Bell Canada’s chief executive says his company is prepared if Ottawa forbids telcos from buying 5G equipment from Huawei Technologies because of government worries about Chinese government influence over companies headquartered there.
Both Bell and Telus have a lot of Huawei equipment in their 3G and 4G cellular networks, exclusively in their base stations. According to news reports they are worried a blanket ban on Huawei networking equipment — not only for the soon-to-be-constructed super-fast 5G network but also on their existing gear — would be very costly.
But during the company’s quarterly financial results with analysts this morning, CEO George Cope said Bell is ready at least for an adverse decision on 5G.
“As everyone knows the government is conducting a cyber security review on whether to permit the continued use of Huawei equipment for 5G. We clearly recognize the issues at play and will manage those appropriately going forward, and of course follow the law.
“For investors, it’s important to know we’ve made no selection yet of our 5G vendor, and if there was a ban or if we chose a different supplier than Huawei for 5G we’re quite comfortable all those developments would be addressed within our traditional capital intensity envelope, and therefore no impact from a capital expenditure outlook.”
Nor, he added, would the government decision affect the timing of Bell’s 5G service. No launch date has been announced. Bell is doing 5G tests.
However, unsaid in the statement is Bell’s comfort level if Ottawa banned carriers here from having 3G and 4G equipment from any Chinese equipment maker.
The Globe and Mail has quoted one financial analyst believing the federal government’s decision would only apply to 5G networks, and not order carriers to rip and replace other gear. That would be highly costly, and possibly leave Ottawa open to being sued.
Cope’s statement comes as Huawei tries to overcome news stories quoting officials from several governments around the world worried that Chinese law now requires companies there to assist its intelligence agencies when asked.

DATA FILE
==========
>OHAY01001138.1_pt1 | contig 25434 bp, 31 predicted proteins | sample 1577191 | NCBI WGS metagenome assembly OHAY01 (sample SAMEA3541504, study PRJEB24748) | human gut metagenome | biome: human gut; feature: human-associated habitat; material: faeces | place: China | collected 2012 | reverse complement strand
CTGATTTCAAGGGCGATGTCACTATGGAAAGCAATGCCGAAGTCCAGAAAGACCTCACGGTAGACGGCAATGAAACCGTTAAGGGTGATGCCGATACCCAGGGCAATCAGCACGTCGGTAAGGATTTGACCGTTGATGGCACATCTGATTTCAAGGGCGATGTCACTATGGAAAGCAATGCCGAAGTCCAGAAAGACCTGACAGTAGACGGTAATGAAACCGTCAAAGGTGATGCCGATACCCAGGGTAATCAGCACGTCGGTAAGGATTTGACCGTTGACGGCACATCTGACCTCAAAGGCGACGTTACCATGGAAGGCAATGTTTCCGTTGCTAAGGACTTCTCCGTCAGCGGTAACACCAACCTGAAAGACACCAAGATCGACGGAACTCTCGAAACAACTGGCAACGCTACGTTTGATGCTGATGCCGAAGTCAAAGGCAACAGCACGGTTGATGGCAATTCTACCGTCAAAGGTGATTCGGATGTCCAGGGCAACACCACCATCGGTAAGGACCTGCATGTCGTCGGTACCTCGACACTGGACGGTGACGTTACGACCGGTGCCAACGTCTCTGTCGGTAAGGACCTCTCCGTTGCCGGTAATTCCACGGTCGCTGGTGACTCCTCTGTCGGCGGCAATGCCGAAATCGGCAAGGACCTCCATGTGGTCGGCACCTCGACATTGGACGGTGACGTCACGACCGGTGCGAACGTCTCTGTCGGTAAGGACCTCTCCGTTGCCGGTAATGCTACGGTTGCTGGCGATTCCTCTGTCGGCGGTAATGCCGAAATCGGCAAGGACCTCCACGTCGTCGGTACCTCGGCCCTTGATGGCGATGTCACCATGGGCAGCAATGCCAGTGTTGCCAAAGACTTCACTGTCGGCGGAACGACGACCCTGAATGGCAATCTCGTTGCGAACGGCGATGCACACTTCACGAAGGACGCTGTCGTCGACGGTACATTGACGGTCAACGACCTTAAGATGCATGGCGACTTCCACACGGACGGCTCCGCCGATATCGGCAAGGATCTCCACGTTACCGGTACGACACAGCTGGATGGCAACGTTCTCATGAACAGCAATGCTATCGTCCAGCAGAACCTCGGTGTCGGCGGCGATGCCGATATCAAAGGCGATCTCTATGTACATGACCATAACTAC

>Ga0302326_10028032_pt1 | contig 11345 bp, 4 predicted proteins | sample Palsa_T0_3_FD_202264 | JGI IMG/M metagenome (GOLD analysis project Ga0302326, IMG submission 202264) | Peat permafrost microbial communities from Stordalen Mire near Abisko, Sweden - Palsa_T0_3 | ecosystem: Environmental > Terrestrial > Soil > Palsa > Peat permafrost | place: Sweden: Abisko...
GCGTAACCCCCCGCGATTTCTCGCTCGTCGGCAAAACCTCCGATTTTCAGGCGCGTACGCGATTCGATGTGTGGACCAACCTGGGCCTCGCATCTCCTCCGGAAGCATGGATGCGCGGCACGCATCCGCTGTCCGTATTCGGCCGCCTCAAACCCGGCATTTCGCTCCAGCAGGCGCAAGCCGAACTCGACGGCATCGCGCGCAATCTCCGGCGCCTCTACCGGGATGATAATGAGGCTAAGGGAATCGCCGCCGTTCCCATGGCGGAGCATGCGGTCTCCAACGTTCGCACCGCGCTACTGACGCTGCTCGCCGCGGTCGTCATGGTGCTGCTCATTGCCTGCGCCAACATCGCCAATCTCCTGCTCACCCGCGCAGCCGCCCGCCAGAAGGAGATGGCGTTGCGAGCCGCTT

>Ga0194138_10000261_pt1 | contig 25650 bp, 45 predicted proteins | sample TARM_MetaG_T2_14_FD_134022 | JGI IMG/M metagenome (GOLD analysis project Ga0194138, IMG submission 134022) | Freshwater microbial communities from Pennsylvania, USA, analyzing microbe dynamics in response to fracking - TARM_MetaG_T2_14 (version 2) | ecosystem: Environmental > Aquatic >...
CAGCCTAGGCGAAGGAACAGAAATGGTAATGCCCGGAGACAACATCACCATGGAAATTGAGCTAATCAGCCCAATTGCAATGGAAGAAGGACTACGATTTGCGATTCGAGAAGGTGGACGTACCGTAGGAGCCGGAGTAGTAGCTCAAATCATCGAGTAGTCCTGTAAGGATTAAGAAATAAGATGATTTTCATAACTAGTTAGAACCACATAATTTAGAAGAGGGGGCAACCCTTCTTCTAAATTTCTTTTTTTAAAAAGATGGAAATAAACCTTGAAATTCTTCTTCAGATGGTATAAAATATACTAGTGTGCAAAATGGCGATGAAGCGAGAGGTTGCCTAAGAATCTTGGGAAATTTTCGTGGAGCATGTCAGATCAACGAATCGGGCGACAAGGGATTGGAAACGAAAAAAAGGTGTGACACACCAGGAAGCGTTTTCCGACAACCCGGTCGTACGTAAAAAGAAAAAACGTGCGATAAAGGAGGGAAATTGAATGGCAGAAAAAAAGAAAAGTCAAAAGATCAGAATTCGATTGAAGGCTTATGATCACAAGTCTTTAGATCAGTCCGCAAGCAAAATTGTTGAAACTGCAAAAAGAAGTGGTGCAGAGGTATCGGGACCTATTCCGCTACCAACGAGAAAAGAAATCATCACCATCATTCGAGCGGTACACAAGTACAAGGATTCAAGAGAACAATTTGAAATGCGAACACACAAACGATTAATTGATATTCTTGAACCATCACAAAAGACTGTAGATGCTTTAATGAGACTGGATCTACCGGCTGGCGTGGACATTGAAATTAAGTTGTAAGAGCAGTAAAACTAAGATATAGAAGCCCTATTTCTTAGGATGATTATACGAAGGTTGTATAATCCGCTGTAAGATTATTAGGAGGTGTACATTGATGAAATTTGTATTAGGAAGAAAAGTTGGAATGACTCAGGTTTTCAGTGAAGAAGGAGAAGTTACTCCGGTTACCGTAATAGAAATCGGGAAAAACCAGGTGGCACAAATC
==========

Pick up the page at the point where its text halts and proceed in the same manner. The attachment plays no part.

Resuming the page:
Last week the Globe and Mail carried an interview with Huawei chairman Liang Hua denied his company has any obligation to help Beijing install backdoors to Huawei equipment to collect information running across networks.
He gave the newspaper a Chinese legal opinion that said network equipment makers aren’t obliged to provide decryption tools. He also said Chinese law requires its intelligence agencies to respect human rights.
The Globe quoted Liang saying Huawei would “never do anything to harm any country, any organization or any individual.”
Also last week the president of Huawei’s carrier business group wrote to the chair of Parliament’s cross-party Science and Technology Committee to insist that his company will never use its technology to assist the Chinese government with its intelligence-gathering activities in the U.K, or any other country.
In the letter, Ryan Ding, president of Huawei’s carrier division, said China’s foreign affairs ministry has clarified that no Chinese law, including the National Intelligence Law, forces any company or empowers the government to install backdoors or spyware on telecom products. That law can’t apply to Huawei subsidiaries outside of China, he added.
Huawei has never received such a government request, he added, and if it did “we would categorically refuse to comply with it.”
The U.K. and Canada are two hold-outs in the so-called Five Eyes group of countries that have refused to allow wireless carriers to buy Huawei equipment for their upcoming 5G networks. (The other countries are the U.S., Australia and New Zealand). Because 5G offers a great boost in speeds it will open the door to new applications that aren’t yet wireless-enabled. That has led some intelligence experts to worry about the security risks of Chinese equipment in wireless networks, especially if that gear is in the network core.
For its part Beijing dismisses these fears as an attempt to restrict Chinese network equipment sales.
Carriers around the world like Huawei gear for a number of reasons, particularly because it is priced competitively against equipment from two of the biggest manufacturers, Nokia and Ericsson.
Both Canada and the U.K. oversee labs that test Huawei gear for security vulnerabilities and are advising their respective governments on a 5G equipment decision.
Last October the assistant deputy minister for IT security and the new head of the Canadian Centre for Cyber Security left the door open in an interview with ITWorldCanada.com on the decision, suggesting a lot of it will have to do with whether a secure network system could be built to tolerate any manufacturer’s gear.
Other countries and carriers are hoping to find a way not to ban Huawei from 5G networks. Last week Reuters reported that Germany’s Deutsche Telekom proposed that all critical infrastructure in that country be certified by independent labs under government oversight. Network equipment makers would have to submit the source code that runs on their equipment to a trusted third party for inspection.
But Reuters also quoted a German foreign ministry spokesperson saying that there are parts of China’s national intelligence law that worry the government.
Canada hasn’t made its 5G decision yet. Complicating the situation is China’s decision to hold two Canadians on national security grounds after Ottawa arrested Huawei chief financial officer Meng Wanzhou in Vancouver in response to a U.S. extradition request. Meng Wanzhou has been granted bail pending a full hearing. However, the two Canadians remain in custody.